The June 2012 issue of the journal Trends in Ecology and Evolution contains an important review of research on biological inheritance. This article, "Rethinking heredity, again" (a free download), shows that the pioneers of the evolutionary neo-Darwinian “Modern Synthesis” since the 1930s have been prematurely dismissive of what is called “soft” inheritance. This allegedly discredited sort of inheritance includes the idea that organisms can pass on traits that they acquire during their lifetime. Although much of this perspective, associated with the late 18th-century scientist Lamarck, has not been well supported by evidence, a broader category of inheritance factors beyond “hard” genetic inheritance has recently come to light, and is know as “nongenetic inheritance.” In short, what you inherited from mom and dad includes both genes, and more. Together, all these factors determine the physical traits you exhibit.
The new biological inheritance literature review by R. Bonduriansky promises this:
In this paper, I trace changes over the past century in the core issues at stake in the inheritance debate – the politically charged scientific controversy over the nature of heredity – and show that the concept of soft inheritance that was rejected by 20th-century genetics differs fundamentally from the one [i.e., nongenetic inheritance] at the center of current debate.
Bonduriansky also writes:
However, the empirical evidence now points to the existence of a variety of inheritance mechanisms (collectively called ‘nongenetic inheritance’) that operate alongside Mendelian inheritance and allow for the inheritance of acquired traits.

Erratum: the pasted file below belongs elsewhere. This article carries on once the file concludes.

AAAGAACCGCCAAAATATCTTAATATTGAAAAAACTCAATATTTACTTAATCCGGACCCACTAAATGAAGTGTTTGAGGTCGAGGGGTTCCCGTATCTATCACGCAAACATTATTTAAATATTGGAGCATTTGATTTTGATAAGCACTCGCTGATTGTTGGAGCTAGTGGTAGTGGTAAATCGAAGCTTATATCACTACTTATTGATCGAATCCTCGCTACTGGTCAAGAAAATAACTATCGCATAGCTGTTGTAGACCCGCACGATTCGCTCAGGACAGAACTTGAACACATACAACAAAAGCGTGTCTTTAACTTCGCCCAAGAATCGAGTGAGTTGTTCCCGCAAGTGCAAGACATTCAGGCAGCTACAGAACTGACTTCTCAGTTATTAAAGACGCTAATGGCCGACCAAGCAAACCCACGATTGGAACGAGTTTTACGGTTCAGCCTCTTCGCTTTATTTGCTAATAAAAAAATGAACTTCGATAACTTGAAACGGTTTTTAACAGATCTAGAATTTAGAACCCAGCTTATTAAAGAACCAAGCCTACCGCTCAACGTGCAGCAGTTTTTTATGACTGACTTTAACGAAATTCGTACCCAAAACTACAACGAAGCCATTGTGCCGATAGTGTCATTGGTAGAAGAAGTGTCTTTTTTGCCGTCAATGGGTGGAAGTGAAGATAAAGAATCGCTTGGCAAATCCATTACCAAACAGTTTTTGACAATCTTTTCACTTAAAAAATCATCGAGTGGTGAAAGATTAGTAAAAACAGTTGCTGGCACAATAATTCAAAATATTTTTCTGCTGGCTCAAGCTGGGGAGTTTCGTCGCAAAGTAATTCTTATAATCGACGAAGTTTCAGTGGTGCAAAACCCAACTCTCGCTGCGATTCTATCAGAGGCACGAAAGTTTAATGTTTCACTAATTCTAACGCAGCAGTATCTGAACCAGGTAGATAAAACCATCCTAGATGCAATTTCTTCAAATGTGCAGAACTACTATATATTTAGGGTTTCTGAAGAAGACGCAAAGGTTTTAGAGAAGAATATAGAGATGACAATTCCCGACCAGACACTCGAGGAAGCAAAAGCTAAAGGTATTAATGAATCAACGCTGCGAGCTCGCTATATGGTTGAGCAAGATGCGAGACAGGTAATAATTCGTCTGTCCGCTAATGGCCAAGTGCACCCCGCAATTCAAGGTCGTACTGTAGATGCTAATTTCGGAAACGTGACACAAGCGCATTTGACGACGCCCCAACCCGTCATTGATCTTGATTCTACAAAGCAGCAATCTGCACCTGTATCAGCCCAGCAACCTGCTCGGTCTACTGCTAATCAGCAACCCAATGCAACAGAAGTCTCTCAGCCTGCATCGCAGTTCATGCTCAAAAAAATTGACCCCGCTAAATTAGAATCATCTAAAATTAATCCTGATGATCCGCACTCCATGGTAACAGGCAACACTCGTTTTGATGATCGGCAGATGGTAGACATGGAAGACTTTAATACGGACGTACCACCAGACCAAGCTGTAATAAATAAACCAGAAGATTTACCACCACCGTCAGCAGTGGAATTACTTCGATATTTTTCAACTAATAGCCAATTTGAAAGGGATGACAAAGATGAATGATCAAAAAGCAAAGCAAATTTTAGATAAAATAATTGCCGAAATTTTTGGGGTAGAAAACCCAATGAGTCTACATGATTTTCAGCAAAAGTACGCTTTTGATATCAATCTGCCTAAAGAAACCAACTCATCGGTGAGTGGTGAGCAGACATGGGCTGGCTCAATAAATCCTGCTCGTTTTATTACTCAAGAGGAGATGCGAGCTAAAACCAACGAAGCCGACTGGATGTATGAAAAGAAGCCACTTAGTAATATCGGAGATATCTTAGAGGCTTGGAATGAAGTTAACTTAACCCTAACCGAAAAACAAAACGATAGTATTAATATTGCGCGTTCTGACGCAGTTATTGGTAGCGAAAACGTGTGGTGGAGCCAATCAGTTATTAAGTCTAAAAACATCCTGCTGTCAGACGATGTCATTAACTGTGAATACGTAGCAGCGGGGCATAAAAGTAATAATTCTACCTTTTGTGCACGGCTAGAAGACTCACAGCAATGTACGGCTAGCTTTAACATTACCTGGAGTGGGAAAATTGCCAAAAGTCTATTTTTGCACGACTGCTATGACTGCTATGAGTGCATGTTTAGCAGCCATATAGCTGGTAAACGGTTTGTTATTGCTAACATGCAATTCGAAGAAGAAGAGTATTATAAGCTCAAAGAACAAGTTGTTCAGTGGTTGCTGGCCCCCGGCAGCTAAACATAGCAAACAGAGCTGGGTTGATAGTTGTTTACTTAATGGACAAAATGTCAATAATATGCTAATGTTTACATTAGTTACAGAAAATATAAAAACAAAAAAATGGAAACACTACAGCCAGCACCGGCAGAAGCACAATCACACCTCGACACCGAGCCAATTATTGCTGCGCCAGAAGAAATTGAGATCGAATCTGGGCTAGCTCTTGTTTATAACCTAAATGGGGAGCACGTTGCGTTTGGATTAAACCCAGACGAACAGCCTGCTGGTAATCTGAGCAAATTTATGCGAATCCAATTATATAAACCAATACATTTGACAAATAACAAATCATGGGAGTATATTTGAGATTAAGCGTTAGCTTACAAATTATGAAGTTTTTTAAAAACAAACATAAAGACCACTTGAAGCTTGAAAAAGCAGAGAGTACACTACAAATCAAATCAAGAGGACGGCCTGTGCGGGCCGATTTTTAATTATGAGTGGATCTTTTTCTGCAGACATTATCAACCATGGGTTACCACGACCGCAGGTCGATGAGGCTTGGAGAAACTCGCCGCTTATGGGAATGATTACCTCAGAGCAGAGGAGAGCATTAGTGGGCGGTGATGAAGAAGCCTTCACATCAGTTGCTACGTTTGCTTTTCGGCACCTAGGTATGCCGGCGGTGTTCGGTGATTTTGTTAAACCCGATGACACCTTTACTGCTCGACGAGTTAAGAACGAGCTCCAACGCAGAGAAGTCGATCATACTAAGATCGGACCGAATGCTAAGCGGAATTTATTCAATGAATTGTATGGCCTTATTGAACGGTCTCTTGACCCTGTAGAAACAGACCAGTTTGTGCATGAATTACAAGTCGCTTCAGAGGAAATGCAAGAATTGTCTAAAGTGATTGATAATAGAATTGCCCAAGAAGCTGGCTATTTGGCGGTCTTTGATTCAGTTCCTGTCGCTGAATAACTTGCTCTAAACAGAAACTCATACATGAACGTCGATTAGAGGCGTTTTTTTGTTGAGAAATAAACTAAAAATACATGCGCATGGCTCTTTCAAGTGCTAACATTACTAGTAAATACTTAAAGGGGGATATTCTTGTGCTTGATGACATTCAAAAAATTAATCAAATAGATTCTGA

Many of the interesting examples come from epigenetics, as Bonduriansky explains:
Furthermore, experiments on diverse animals, plants and unicellular organisms showed that parental environment, phenotype or genotype, sometimes affects offspring phenotype, a phenomenon called ‘parental effects’ or ‘indirect genetic effects’.
In other words, the biological traits of parents and the physical environment in which the parents live work together, with inherited genes, to determine how the offspring look (offspring phenotype). But how do the nongenetic inheritance mechanisms work? Bonduriansky continues:
Recent discoveries in molecular and cell biology have revealed novel mechanisms, such as transgenerational epigenetic inheritance, that could account for a variety of parental effects. Empirical studies are now providing evidence that parental effects can be mediated by a range of substances in the gametes [eggs and sperm in the case of animals], and also parental glandular and other somatic donations, behavior and environment, and can affect a range of offspring traits.
So it not just the genes on the DNA in the sex cells (eggs and sperm), but also other substances carried within the sex cells that determine offspring traits. Wild! He also notes:
Although it was long thought that maternal effects [i.e., nongenetic factors from the mother] were far more common than paternal effects [i.e., nongenetic factors from the father] because of the greater opportunity for maternal influence on offspring development, this view is being challenged by the increasing number of examples of paternal effects.
So what implications does this have for the debate over Darwinian evolution today? I will let my colleague Jonathan Wells of Discovery Institute explain that part of this amazing story. He does so here. I designed my introduction to help non-biologists better grasp what Wells is saying.
PS: Don’t miss Wells’ conclusion:
This would be an example of how a preoccupation with evolutionary theory can divert attention away from some of the most interesting (and potentially most revolutionary) aspects of heredity and development.